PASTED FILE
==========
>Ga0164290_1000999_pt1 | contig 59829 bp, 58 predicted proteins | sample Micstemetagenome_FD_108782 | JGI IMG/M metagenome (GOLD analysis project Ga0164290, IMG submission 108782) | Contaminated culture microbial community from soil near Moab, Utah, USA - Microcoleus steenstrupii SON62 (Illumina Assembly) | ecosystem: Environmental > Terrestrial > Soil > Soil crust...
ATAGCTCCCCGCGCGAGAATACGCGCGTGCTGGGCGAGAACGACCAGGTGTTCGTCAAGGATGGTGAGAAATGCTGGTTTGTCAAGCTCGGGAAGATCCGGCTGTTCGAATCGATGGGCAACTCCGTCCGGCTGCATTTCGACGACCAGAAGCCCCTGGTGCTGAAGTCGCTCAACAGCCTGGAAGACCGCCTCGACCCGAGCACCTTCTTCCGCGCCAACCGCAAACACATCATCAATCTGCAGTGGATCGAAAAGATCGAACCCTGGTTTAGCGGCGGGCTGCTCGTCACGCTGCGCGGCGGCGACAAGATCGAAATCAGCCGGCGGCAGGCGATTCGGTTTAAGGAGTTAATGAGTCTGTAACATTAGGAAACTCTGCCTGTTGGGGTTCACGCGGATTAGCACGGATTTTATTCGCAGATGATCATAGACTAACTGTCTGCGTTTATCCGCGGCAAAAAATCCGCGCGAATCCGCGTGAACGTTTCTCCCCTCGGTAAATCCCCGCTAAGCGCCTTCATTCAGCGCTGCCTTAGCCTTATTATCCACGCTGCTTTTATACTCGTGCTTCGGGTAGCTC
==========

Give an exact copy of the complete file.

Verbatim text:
>Ga0164290_1000999_pt1 | contig 59829 bp, 58 predicted proteins | sample Micstemetagenome_FD_108782 | JGI IMG/M metagenome (GOLD analysis project Ga0164290, IMG submission 108782) | Contaminated culture microbial community from soil near Moab, Utah, USA - Microcoleus steenstrupii SON62 (Illumina Assembly) | ecosystem: Environmental > Terrestrial > Soil > Soil crust...
ATAGCTCCCCGCGCGAGAATACGCGCGTGCTGGGCGAGAACGACCAGGTGTTCGTCAAGGATGGTGAGAAATGCTGGTTTGTCAAGCTCGGGAAGATCCGGCTGTTCGAATCGATGGGCAACTCCGTCCGGCTGCATTTCGACGACCAGAAGCCCCTGGTGCTGAAGTCGCTCAACAGCCTGGAAGACCGCCTCGACCCGAGCACCTTCTTCCGCGCCAACCGCAAACACATCATCAATCTGCAGTGGATCGAAAAGATCGAACCCTGGTTTAGCGGCGGGCTGCTCGTCACGCTGCGCGGCGGCGACAAGATCGAAATCAGCCGGCGGCAGGCGATTCGGTTTAAGGAGTTAATGAGTCTGTAACATTAGGAAACTCTGCCTGTTGGGGTTCACGCGGATTAGCACGGATTTTATTCGCAGATGATCATAGACTAACTGTCTGCGTTTATCCGCGGCAAAAAATCCGCGCGAATCCGCGTGAACGTTTCTCCCCTCGGTAAATCCCCGCTAAGCGCCTTCATTCAGCGCTGCCTTAGCCTTATTATCCACGCTGCTTTTATACTCGTGCTTCGGGTAGCTC